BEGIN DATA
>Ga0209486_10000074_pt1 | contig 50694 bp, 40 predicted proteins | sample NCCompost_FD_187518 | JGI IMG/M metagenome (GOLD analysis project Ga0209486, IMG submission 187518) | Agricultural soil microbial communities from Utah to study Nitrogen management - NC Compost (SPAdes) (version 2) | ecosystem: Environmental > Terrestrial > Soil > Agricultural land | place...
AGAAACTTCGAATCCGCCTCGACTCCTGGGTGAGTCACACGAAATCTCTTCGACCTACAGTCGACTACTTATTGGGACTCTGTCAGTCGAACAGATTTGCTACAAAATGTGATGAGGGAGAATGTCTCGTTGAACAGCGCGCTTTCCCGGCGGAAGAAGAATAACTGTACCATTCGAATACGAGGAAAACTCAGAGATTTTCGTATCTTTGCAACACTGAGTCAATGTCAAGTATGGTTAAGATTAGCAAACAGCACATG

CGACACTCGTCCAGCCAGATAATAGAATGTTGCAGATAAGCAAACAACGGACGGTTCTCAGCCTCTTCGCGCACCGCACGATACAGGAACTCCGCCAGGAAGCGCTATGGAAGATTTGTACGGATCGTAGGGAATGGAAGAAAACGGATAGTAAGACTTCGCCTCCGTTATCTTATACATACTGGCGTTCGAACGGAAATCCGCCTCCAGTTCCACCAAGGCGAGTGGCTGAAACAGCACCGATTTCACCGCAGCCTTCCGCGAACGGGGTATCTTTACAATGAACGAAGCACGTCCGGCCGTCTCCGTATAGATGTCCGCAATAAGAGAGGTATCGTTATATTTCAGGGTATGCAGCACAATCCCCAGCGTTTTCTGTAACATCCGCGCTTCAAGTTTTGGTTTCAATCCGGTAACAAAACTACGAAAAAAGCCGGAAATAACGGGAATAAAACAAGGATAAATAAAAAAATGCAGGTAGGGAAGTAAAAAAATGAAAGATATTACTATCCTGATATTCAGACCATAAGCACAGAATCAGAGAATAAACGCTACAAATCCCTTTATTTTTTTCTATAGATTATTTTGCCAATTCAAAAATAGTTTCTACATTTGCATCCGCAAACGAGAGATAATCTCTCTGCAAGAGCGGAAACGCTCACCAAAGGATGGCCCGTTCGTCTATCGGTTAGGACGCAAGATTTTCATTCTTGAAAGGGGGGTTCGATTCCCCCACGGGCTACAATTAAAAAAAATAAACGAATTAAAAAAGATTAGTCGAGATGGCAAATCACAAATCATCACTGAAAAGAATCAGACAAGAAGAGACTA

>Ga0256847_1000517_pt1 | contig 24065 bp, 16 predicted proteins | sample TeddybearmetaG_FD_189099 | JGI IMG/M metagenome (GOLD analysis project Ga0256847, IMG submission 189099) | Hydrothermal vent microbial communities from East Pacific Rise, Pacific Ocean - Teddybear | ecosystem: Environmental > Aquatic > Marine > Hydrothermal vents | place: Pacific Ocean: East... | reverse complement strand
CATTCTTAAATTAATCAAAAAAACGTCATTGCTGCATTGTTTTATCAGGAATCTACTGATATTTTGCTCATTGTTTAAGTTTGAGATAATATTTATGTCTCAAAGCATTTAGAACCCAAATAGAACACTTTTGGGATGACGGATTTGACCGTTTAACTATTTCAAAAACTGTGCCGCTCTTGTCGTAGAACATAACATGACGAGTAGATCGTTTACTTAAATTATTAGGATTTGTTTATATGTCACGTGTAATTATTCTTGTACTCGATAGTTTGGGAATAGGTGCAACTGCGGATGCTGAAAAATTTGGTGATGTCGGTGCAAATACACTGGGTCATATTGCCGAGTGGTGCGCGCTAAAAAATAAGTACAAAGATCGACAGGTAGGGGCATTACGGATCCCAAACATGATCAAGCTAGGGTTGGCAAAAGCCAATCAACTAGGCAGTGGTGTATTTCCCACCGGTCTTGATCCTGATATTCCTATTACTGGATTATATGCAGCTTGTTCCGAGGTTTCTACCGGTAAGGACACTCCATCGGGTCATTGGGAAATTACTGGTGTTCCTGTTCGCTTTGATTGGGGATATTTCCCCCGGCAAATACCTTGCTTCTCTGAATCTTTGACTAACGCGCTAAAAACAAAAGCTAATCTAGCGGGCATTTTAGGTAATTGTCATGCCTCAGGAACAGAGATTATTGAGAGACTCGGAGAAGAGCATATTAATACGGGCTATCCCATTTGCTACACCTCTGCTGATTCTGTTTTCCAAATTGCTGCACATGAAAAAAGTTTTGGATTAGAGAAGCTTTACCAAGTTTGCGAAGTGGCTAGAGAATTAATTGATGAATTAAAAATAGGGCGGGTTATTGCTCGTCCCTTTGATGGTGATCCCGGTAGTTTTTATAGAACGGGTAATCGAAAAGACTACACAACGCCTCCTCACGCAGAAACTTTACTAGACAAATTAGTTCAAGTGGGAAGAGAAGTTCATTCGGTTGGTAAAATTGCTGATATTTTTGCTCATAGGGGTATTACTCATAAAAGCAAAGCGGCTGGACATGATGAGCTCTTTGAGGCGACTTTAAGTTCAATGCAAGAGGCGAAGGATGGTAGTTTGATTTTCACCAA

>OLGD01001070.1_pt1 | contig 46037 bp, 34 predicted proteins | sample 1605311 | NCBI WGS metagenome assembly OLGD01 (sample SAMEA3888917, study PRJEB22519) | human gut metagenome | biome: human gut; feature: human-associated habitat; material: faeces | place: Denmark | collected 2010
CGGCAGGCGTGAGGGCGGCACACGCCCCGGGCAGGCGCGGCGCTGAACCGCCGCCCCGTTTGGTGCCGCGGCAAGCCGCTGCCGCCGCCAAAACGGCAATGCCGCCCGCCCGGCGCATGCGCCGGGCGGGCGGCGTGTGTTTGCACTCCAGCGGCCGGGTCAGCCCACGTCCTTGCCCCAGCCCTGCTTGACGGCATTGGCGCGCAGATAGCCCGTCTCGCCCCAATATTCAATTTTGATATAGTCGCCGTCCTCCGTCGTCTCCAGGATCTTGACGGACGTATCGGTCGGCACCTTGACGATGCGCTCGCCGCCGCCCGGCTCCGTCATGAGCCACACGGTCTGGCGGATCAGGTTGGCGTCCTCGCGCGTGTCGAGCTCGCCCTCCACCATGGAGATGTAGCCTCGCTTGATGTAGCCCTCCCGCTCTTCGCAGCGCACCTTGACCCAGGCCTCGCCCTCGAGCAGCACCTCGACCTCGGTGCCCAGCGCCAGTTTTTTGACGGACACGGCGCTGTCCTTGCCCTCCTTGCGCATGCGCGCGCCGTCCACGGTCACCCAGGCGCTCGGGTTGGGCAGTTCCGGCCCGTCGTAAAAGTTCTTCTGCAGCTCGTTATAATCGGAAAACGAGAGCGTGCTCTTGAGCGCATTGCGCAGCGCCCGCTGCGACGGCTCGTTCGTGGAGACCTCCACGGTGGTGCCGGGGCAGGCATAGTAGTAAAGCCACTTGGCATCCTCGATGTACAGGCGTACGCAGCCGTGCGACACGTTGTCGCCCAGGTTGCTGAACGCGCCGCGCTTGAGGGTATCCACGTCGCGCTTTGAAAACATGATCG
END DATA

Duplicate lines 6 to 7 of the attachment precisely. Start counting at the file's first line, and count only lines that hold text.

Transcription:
>OLGD01001070.1_pt1 | contig 46037 bp, 34 predicted proteins | sample 1605311 | NCBI WGS metagenome assembly OLGD01 (sample SAMEA3888917, study PRJEB22519) | human gut metagenome | biome: human gut; feature: human-associated habitat; material: faeces | place: Denmark | collected 2010
CGGCAGGCGTGAGGGCGGCACACGCCCCGGGCAGGCGCGGCGCTGAACCGCCGCCCCGTTTGGTGCCGCGGCAAGCCGCTGCCGCCGCCAAAACGGCAATGCCGCCCGCCCGGCGCATGCGCCGGGCGGGCGGCGTGTGTTTGCACTCCAGCGGCCGGGTCAGCCCACGTCCTTGCCCCAGCCCTGCTTGACGGCATTGGCGCGCAGATAGCCCGTCTCGCCCCAATATTCAATTTTGATATAGTCGCCGTCCTCCGTCGTCTCCAGGATCTTGACGGACGTATCGGTCGGCACCTTGACGATGCGCTCGCCGCCGCCCGGCTCCGTCATGAGCCACACGGTCTGGCGGATCAGGTTGGCGTCCTCGCGCGTGTCGAGCTCGCCCTCCACCATGGAGATGTAGCCTCGCTTGATGTAGCCCTCCCGCTCTTCGCAGCGCACCTTGACCCAGGCCTCGCCCTCGAGCAGCACCTCGACCTCGGTGCCCAGCGCCAGTTTTTTGACGGACACGGCGCTGTCCTTGCCCTCCTTGCGCATGCGCGCGCCGTCCACGGTCACCCAGGCGCTCGGGTTGGGCAGTTCCGGCCCGTCGTAAAAGTTCTTCTGCAGCTCGTTATAATCGGAAAACGAGAGCGTGCTCTTGAGCGCATTGCGCAGCGCCCGCTGCGACGGCTCGTTCGTGGAGACCTCCACGGTGGTGCCGGGGCAGGCATAGTAGTAAAGCCACTTGGCATCCTCGATGTACAGGCGTACGCAGCCGTGCGACACGTTGTCGCCCAGGTTGCTGAACGCGCCGCGCTTGAGGGTATCCACGTCGCGCTTTGAAAACATGATCG